Business endures industry shift
Oct, 27, 2011
By Luke Baynes
Cobblers are a dying breed, but don’t tell that to John Welsh.
Welsh’s shoe repair business, The Town Cobbler, has been a mainstay of the Taft Corners Shopping Center in Williston for the past 13 years. And while many small businesses have suffered during the recent recession, Welsh’s business has improved.
“(With) the economy, people are digging in their closets,” Welsh said. “Nobody’s throwing anything away. Let’s say you need a new pair of shoes. You go and look in your closet.”
The well-heeled Welsh has been cobbling since the 1970s, when he began moonlighting at DePaul’s Shoe Store in Winooski while still a member of the Shelburne Police Department. Eventually it became too much for him (“I burned out playing cop,” he recalled) and he retired from the force, and opened his own cobbler shop on Shelburne Road in Shelburne before relocating to Williston.
Road construction in the 1990s caused Welch to relocate.
“They were gonna build that damn road — that four-lane highway they put in down there — and I knew that anybody down there wasn’t going do well, and there were a lot of businesses down on Shelburne Road that had to borrow money to keep going,” Welsh said. “Let’s say you get going south on (U.S. Route) 7 and you get in that line of traffic — you’re not getting out because you may not get back in.”
After flirting with a location in St. Albans, Welsh said he chose Williston after driving around the area and observing traffic patterns.
“(Williston is) the go-to area, so I’m a go-to business,” he said. “You don’t stay here; you come in, (if) you’re going to Walmart, you drop your stuff off; if you’re going to Shaw’s, you drop your stuff off.”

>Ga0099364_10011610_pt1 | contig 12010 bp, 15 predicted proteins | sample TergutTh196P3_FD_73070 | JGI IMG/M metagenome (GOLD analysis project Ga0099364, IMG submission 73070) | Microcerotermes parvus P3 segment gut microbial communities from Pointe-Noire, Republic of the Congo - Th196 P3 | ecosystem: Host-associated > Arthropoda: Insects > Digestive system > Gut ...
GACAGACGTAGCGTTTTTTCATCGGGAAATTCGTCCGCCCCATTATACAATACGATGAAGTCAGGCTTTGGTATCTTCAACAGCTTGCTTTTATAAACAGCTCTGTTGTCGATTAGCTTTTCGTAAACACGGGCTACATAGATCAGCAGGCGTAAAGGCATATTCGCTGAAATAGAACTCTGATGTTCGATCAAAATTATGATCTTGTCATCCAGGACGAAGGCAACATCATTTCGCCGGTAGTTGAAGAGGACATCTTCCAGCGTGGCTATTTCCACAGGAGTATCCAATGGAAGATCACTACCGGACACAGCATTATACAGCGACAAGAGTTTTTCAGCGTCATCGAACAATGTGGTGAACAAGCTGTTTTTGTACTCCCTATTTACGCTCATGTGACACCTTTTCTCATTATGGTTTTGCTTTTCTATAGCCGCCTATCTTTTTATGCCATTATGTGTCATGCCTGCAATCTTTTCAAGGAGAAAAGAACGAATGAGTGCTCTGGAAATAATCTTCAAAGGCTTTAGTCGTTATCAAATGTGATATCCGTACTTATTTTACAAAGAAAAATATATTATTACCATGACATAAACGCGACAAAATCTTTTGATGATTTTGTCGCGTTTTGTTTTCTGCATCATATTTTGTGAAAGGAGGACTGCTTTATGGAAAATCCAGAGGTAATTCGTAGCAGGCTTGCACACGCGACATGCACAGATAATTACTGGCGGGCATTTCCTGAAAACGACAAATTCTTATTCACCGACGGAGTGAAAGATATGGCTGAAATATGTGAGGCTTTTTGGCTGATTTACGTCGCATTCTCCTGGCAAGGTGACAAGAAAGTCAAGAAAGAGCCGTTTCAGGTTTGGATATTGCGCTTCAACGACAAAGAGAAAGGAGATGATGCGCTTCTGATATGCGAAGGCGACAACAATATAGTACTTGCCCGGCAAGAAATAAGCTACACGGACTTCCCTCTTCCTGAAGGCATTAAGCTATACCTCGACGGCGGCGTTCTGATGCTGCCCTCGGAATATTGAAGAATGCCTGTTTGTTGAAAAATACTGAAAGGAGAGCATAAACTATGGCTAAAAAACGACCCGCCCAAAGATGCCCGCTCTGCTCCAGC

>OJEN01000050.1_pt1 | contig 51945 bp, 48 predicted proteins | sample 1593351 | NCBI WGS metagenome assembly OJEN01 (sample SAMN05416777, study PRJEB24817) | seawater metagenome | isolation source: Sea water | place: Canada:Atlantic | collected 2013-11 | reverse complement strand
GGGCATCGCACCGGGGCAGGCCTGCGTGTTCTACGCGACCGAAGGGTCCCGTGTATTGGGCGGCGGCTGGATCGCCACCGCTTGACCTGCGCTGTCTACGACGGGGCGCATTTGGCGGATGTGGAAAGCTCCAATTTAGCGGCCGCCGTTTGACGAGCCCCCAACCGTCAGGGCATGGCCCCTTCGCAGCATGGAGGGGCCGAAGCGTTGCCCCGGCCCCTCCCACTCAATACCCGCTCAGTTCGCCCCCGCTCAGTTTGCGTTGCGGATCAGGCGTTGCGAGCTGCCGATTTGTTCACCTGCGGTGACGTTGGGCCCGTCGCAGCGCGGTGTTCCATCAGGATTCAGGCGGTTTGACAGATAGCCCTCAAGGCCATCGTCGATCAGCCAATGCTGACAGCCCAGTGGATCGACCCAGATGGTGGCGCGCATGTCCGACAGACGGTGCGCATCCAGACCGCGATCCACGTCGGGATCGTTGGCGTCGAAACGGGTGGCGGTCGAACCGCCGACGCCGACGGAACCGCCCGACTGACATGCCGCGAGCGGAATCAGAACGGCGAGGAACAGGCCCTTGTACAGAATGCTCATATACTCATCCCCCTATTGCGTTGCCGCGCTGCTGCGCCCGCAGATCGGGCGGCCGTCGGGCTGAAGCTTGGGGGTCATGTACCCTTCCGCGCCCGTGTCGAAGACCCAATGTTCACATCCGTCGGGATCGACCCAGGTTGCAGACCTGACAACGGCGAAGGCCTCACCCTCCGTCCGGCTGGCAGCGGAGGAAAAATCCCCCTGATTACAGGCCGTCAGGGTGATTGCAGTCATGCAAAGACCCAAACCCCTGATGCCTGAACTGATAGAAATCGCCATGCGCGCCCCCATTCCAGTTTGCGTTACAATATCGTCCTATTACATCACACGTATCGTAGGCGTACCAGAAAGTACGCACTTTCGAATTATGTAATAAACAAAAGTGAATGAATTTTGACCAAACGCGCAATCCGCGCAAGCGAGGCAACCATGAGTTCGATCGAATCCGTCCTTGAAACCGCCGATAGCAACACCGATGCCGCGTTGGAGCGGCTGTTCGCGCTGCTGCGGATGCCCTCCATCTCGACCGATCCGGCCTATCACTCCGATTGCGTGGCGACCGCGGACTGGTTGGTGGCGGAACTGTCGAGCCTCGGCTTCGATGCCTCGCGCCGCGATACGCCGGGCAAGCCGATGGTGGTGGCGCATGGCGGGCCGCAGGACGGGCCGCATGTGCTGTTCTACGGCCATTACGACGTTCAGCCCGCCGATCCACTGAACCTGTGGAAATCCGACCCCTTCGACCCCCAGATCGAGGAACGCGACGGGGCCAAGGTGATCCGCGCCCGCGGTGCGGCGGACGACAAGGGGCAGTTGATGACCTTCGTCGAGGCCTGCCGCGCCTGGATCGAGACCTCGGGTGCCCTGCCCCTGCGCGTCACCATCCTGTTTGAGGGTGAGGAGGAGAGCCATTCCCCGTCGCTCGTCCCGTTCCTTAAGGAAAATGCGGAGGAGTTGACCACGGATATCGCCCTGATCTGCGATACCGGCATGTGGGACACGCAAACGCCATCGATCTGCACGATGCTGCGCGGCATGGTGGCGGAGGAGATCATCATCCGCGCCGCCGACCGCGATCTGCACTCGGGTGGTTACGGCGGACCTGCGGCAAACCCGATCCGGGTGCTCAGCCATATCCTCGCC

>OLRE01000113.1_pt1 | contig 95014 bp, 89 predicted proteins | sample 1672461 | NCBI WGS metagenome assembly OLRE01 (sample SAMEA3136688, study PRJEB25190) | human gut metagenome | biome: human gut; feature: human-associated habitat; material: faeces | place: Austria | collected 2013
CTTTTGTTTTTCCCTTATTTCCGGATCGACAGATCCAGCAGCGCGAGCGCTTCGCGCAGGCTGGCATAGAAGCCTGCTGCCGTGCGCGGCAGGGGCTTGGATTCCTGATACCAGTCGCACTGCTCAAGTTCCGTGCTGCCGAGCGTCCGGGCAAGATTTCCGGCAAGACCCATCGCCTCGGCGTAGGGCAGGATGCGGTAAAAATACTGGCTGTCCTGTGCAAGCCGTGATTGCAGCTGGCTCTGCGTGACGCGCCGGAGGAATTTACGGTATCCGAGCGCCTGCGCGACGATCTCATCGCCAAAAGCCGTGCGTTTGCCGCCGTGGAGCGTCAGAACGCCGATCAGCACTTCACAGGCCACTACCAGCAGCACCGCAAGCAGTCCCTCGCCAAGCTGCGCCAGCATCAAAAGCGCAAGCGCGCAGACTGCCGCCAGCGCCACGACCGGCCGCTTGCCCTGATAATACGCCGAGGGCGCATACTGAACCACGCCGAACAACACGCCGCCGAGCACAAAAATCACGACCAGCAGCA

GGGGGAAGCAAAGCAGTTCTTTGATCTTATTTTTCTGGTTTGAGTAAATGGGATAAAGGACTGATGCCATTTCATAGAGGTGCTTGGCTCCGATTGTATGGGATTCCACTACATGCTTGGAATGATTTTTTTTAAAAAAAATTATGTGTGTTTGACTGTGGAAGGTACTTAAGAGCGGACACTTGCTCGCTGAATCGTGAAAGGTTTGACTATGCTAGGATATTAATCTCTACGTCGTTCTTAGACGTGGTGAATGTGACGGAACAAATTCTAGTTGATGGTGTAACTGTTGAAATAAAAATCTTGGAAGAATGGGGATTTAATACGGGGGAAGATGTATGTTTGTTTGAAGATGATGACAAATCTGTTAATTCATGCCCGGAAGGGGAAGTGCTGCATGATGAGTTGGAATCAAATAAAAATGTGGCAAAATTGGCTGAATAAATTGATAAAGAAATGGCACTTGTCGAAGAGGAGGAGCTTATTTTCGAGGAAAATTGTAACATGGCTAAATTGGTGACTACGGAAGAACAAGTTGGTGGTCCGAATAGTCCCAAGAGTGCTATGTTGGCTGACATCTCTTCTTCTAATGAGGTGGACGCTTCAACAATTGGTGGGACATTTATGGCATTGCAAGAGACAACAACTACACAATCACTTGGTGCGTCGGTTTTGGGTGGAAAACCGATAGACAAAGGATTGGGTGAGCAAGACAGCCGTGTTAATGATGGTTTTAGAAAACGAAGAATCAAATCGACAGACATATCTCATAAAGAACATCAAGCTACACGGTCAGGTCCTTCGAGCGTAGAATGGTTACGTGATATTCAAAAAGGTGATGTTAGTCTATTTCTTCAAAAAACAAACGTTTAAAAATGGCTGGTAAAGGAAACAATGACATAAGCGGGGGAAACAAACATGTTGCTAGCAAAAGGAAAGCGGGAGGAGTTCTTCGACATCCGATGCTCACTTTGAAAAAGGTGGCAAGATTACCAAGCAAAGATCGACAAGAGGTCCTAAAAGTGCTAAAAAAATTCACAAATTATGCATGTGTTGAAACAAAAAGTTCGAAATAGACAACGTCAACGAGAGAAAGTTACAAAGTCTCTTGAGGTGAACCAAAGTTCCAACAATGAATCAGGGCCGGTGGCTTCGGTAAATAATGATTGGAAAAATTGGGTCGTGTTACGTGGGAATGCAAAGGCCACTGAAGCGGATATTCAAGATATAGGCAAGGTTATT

A former U.S. Marine who was stationed in Cuba, Okinawa and the Philippines, Welsh is the quintessence of “old school.” He doesn’t have a cell phone. He’s never owned a credit card. He doesn’t use the Internet. About the only modern convenience in his shop is a Keurig single-cup coffee brewer, which gets heavy use whenever one of his old police or Marine buddies shows up.
“I’m a no-nonsense guy,” Welsh said. “I’ve been known to throw a customer out once in a while. I don’t take a lot of crap.”
But he has stayed successful because he maintains a base of long-term, loyal customers who value his unique brand of customer service.
“Everyone who knows me from the old days trusts me,” he said. “We don’t sell you anything you don’t need. But if I tell you, ‘You need oil on these shoes,’ then you really do need oil on these shoes.”
Welsh also has a soft side. He sings bass tenor in the choir at St. Catherine of Siena Church in Shelburne. He’s the state coordinator for “Toys for Kids of Vermont,” a nonprofit organization that operates the largest Christmas toy collection program in the state. He also forgoes his usual $12.75 minimum service charge and punches holes in belts for free, with the suggestion that customers instead toss a buck or two in the Food Shelf jar in his shop.
Welsh’s son, David, has been working intermittently for his father for the past 17 years, and will eventually take it over full-time.
“I would like to carry it on for a while,” said David Welsh. “I don’t see myself doing this for the rest of my life, but I don’t see myself stopping anytime soon.”
The junior Welsh hopes the concept of shoe repair can reach the younger generation.
“It’s an increasing problem where a lot of older people know that shoes can be repaired — they remember going to a cobbler when they were young probably — but a lot of parents aren’t handing that knowledge down to their children,” he said. “Therefore, there’s a whole generation of people out there that doesn’t even know that cobblers exist and shoes can be repaired.”
When the elder Welsh, 66, hands over the reins, he doesn’t see himself leaving the cobbling business entirely.
“My life is very simple. I have no hobbies. I have very few interests in life,” John Welsh said. “I’ll (still) come in (after I retire). I’ll putz around.”
And one thing he’s certain he won’t do is wallow in regret, or wonder what might have been.
“Every morning I get up, and whatever life gives me, I deal with it,” he said. “I look back at what I’ve done and where I’ve been, and I don’t think I’d change a goddamn thing.”